WASHINGTON (Reuters) - Harris Corp on Sunday said it was working to install new equipment and conduct repairs at a Chicago-area air traffic control site that was set ablaze by a field technician on Friday in an incident that has continued to snarl U.S. air traffic over the weekend.
"Our team is on site working 24/7 with the (Federal Aviation Administration) to install new equipment and restore service to full capacity as quickly as possible," Harris spokesman Jim Burke said in a statement emailed to Reuters.
Brian Howard, 36, who lives in the Chicago suburb of Naperville, was charged on Friday in U.S. District Court in Chicago with one felony count of destruction of aircraft or aircraft facilities, prosecutors said.
The incident forced the evacuation of the Federal Aviation Administration control center in Aurora, Illinois, and severely affected air traffic on Friday, when an estimated 2,100 flights were canceled at major airports across the country. More than 1,100 flights were canceled Saturday.
Burke said Howard had worked for eight years as a Harris field technician, and had been terminated after the incident. He referred questions about the background checks done on Howard to the FAA and the FBI, which is investigating the incident.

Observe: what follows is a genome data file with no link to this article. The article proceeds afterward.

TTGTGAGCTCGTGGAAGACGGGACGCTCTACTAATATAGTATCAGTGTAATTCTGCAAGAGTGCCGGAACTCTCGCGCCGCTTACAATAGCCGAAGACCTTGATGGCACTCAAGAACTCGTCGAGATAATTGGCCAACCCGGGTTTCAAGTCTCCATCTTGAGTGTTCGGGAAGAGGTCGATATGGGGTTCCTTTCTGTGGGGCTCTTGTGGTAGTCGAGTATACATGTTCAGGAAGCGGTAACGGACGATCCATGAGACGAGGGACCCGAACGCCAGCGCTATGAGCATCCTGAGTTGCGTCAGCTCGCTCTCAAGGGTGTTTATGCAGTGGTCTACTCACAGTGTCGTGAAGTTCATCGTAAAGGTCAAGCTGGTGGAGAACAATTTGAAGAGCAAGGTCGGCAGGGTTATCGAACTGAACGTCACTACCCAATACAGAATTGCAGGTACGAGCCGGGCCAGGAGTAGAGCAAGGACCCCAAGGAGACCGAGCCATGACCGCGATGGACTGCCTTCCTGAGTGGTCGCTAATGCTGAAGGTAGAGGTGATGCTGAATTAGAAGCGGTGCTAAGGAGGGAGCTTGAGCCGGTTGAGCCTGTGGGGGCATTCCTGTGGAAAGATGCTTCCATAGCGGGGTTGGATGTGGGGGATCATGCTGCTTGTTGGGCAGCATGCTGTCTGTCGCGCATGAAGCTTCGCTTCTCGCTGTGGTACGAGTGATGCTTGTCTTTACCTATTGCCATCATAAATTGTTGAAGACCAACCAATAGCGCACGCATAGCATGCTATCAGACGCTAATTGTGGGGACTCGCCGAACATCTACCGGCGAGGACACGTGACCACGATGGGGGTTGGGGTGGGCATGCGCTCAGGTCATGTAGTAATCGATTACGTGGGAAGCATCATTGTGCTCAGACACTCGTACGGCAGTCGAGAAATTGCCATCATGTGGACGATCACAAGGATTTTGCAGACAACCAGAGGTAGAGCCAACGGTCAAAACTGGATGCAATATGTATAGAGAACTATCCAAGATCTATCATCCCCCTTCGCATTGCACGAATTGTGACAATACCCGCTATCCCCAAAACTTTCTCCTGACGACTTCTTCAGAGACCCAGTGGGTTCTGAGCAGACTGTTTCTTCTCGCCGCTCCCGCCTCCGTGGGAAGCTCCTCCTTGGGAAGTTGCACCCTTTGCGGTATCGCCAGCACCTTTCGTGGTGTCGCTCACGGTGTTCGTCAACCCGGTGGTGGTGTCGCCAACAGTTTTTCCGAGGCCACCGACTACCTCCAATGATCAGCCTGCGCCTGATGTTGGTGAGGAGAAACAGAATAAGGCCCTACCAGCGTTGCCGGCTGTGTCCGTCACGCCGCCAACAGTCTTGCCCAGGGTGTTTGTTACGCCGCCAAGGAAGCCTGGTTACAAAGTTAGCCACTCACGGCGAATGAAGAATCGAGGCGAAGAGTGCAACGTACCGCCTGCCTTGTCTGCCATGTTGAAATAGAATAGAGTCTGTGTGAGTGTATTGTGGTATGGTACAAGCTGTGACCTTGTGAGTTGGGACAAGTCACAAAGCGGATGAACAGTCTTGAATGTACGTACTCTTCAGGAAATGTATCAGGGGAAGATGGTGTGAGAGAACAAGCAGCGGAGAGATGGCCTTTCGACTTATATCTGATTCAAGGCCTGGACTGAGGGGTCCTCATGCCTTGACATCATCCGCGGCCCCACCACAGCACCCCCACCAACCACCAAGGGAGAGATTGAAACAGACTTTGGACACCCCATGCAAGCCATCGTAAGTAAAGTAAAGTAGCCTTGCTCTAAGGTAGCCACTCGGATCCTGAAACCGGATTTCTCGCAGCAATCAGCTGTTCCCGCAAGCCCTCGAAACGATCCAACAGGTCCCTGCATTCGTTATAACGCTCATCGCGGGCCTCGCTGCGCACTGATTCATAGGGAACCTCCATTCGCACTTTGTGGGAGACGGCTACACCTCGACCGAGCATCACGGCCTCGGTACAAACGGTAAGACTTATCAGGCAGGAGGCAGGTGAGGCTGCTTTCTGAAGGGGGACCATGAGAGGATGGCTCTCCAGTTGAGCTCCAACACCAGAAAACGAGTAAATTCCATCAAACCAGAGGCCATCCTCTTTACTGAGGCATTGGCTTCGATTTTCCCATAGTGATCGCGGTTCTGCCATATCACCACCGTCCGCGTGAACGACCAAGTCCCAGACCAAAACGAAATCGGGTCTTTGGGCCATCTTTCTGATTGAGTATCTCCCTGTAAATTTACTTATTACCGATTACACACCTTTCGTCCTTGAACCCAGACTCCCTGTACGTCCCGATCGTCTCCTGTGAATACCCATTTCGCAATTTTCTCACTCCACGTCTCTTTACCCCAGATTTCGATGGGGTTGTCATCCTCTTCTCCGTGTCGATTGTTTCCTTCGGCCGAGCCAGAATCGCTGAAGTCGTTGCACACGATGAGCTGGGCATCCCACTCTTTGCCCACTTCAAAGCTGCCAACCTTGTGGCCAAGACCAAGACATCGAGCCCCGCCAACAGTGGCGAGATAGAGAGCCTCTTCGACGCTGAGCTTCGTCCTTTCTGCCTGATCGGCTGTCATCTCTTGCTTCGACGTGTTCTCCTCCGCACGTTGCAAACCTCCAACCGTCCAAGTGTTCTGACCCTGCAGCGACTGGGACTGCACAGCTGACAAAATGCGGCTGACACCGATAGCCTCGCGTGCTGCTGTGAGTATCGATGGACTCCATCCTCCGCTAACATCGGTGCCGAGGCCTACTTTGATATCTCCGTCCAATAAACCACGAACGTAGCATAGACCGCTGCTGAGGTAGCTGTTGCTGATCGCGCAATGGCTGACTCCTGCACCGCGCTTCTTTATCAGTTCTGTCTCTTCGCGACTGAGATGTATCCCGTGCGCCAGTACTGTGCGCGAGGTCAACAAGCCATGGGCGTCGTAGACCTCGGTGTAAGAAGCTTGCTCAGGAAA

Chicago's O'Hare International Airport said airlines were reporting 500-plus cancellations on Sunday, and average delays of 30 minutes, according to a Twitter posting by the airport.
O'Hare, one of the world's busiest airports, is the largest hub of United Airlines and a major hub for American Airlines. The airport averaged about 2,700 flights a day in August with a daily average of about 220,000 passengers in the month, according to data posted on its website.
Midway International Airport was reporting 50 or more cancellations, with delays averaging about 40 minutes, according to a Twitter posting by the airport.
The FAA issued a statement late on Saturday saying it had decided to completely replace the central communications network in a different part of the same building to restore the system as quickly as possible.
It said technicians would set up the equipment, connect it to several undamaged systems and carry out tests.
The fire damaged some communications systems, which meant that air traffic controllers initially had to file flight plans manually, but the FAA is now automating more of that work.
The agency said it was working closely with the airlines to manage the traffic flow.
It said it had been able to steadily increase air traffic and reduce delays by improving direct communication between the other FAA facilities that are now managing air traffic in the Chicago area, and finding new ways to automatically file and transfer flight plan information.
Reporting by Andrea Shalal, Kevin Murphy and Colleen Jenkins; Editing by Nick Zieminski